Follow the Healer – to help carry each other’s burdens


Rev’d Peter Balabanski

Pentecost +5A Mt 11.14-30 – Healing Sunday

Come to me, all you that are weary and are carrying heavy burdens, and I will give you rest. Take my yoke upon you, and learn from me; for I am gentle and humble in heart, and you will find rest for your souls. For my yoke is easy, and my burden is light. Mt 11.28-30

We carry terrible burdens in our lives. It never fails to shock me – the size of the burdens people stagger along under. It doesn’t matter how rich, how successful, how clever, how attractive, how good or how blessed a person is, there will often be a burden. It might be a terrible memory, a disabling sickness or injury, a poisoned relationship, a terrifying decision, a festering resentment, an unresolved sadness or guilt, a deep fear, a tormenting grief or regret – you name it. Each one is a burden, and each burden, carried alone and unrelieved, can cripple us in time.

Jesus says bring those burdens to him and he will give us the rest we long for. We lay them at the foot of his Cross and in return, he offers us his yoke. A yoke is a long piece of wood we sling over our shoulders with a heavy load swung from each end. Maybe this offer of a yoke doesn’t sound all that attractive at first glance.

One of my images of the yoke Jesus offers us is his arm around our shoulder. His skin bears the chafing with ours: his shoulder bear the weight with ours. He faces in the same direction we do; we don’t have to face our challenges alone.

I find this image encouraging because quite often, someone in pain gradually ends up alone. Their pain makes other people feel uncomfortable – maybe even guilty about not being able to help. And so, far from helping, sometimes people will even lash out with something illogical and cruel, writing sufferers off with cop-outs like They must have brought it on themselves. That’s what the Hindu / Buddhist doctrine of Karma works like. The suffering person must have done something to bring on their misfortune. Rape victims often suffer this too: ‘asking for it!’ And poor people in the developing world apparently ‘shouldn’t have had so many children’.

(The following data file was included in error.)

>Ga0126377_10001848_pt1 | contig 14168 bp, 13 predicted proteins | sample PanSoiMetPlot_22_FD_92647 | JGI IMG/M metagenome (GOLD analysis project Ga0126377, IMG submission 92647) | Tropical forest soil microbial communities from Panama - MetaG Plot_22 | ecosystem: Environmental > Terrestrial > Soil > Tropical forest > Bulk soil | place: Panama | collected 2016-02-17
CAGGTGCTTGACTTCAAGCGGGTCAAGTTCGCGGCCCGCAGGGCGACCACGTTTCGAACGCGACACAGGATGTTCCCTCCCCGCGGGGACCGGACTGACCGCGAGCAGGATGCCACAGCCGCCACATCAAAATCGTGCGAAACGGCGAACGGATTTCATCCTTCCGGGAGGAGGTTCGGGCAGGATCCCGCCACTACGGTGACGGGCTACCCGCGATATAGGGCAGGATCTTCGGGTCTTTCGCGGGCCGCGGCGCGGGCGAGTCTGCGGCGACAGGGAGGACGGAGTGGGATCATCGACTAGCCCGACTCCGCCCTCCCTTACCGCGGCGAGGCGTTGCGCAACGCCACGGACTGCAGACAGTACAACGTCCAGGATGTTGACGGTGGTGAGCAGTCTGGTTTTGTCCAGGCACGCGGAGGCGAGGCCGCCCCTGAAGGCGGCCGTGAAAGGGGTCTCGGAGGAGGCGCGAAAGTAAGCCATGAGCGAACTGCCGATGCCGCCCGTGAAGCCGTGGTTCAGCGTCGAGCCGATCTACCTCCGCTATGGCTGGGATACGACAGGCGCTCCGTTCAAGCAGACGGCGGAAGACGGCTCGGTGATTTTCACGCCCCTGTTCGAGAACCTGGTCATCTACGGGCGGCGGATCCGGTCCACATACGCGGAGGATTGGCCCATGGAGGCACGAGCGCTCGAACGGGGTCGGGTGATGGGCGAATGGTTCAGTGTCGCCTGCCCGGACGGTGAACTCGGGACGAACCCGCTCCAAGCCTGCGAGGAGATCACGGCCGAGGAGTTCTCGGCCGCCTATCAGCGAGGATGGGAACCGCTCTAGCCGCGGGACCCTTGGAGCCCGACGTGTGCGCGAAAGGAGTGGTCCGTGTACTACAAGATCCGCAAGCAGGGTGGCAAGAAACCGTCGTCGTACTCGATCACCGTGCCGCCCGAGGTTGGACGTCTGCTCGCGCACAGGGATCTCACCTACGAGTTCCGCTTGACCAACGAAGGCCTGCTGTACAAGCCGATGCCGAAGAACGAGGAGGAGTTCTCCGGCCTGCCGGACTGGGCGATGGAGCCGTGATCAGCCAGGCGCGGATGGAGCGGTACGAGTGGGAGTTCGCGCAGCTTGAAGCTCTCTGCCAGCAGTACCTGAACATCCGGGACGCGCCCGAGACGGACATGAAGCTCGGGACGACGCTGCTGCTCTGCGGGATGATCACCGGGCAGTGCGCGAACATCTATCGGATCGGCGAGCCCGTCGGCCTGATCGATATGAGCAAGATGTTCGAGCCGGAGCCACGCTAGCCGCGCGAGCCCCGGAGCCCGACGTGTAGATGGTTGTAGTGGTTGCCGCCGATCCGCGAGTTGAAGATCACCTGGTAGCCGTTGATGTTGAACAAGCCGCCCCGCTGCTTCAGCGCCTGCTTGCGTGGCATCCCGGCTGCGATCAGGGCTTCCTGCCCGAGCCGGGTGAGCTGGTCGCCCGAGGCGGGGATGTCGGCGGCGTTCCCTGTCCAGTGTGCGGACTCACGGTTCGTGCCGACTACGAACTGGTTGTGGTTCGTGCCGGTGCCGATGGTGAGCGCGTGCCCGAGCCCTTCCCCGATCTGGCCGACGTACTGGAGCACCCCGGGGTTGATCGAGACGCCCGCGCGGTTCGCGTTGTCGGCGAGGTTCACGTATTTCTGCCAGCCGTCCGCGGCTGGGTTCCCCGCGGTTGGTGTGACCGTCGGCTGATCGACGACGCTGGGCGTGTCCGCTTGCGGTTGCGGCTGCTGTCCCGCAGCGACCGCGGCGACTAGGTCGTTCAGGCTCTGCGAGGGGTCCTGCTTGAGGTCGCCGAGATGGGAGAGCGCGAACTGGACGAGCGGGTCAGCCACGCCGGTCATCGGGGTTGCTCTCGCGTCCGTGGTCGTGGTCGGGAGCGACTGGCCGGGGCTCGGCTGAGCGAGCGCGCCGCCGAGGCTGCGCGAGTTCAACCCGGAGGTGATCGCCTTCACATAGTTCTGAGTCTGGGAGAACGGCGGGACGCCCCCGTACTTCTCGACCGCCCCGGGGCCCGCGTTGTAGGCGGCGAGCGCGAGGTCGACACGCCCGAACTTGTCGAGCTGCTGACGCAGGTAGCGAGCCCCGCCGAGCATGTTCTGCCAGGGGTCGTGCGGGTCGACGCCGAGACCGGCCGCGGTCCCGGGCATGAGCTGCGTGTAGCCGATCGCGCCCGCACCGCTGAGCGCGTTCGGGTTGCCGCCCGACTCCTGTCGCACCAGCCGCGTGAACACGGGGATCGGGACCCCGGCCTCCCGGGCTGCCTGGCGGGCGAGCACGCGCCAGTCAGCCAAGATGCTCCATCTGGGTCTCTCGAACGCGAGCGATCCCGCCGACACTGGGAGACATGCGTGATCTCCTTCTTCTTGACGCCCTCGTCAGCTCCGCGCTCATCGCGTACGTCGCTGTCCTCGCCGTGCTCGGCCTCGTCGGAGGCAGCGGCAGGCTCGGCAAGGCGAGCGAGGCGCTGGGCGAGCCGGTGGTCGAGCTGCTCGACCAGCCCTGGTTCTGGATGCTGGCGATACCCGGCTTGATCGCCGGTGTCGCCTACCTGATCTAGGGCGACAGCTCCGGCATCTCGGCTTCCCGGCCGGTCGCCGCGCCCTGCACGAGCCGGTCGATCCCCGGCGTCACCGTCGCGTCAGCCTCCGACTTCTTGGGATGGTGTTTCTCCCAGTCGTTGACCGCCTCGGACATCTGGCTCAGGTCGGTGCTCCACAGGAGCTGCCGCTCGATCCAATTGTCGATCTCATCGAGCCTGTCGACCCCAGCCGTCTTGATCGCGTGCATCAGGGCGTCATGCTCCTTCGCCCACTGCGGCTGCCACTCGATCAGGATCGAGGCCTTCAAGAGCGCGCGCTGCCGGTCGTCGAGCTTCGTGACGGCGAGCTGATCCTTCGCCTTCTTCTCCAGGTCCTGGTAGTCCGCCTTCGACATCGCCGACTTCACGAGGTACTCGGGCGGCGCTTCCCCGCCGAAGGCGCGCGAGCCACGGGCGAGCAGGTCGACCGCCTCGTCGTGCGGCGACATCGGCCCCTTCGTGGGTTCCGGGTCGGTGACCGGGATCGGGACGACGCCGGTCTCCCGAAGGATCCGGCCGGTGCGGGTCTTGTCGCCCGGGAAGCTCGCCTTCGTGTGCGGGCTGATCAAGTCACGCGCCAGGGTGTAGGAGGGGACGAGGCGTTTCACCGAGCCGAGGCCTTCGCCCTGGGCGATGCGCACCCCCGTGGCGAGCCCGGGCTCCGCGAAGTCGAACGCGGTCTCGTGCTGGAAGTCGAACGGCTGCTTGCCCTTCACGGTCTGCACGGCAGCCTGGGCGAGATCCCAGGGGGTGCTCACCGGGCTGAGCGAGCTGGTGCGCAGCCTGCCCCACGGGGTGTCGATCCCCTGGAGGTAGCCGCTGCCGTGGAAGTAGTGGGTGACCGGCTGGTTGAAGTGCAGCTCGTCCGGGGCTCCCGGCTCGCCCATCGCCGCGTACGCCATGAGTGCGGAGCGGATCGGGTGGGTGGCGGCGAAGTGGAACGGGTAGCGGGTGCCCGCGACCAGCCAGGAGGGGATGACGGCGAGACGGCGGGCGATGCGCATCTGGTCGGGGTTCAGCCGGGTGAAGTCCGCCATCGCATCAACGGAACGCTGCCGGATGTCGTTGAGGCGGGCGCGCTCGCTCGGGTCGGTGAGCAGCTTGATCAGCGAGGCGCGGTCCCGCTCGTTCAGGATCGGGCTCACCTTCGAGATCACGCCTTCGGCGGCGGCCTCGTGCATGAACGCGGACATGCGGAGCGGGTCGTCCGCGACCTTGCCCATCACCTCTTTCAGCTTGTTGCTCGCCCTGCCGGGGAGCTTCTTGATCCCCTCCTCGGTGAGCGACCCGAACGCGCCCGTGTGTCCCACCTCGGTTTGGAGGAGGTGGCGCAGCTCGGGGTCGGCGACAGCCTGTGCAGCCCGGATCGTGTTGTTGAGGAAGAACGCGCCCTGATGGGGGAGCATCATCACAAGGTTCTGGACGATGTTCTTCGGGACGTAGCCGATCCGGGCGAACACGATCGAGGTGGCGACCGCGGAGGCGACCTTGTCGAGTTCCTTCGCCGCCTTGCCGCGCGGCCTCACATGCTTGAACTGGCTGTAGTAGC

Followers of Christ are needed to help the world see things differently. Christ sees burdens and suffering through the eyes of compassion – through the eyes of a fellow sufferer: and so do the followers of Jesus. If Jesus, who was so good, could suffer the way he did, who’s to assume that bad things that happens to people could only be their own fault, or that their suffering is God’s judgement? The Cross shows me the opposite: that suffering is actually a place where God draws nearest to us. God chooses to be here in solidarity with us in our pain.

Jesus didn’t make his followers invulnerable. He was vulnerable himself. He became entirely one of us. He came to help us discover his freedom in our weakness; to give us peace with who we are. Jesus accepts our reality: our being human; mortal; and he loves us for it. Being mortal is a condition which means that suffering is inevitable for us. But into our mortality, Jesus brings healing – not an end to suffering; not a change in our being; not a cure – but healing. He puts an arm around our shoulder, and faces our pain with us. Healing. I once saw on a poster in a hospital; ‘Suffering is inevitable; misery is optional’.

And that’s where we can fit into the picture. Some women who’d lost partners to workplace accidents started visiting work-places where people had died. They went to help the survivors move towards healing and wholeness. They did it by staying with them in their time of suffering. That’s not easy, but they knew it’s what was needed to bring healing. These women ministered out of their own experience of suffering. They had true compassion, for they knew what that suffering felt like.

So if anyone with a sad past thinks they’re too damaged to give pastoral care, think again. In the way of Jesus, our pain is a qualification as one of His healers. Today can we see in our own arms the arms of Christ – just as we find his arms in the arms of the dear ones who help us. We’re called to follow the Healer; to help carry each other’s burdens; to be ready to shoulder them at times when they’re too heavy and they need to be handed over. That’s what it is to be the body of Christ. Amen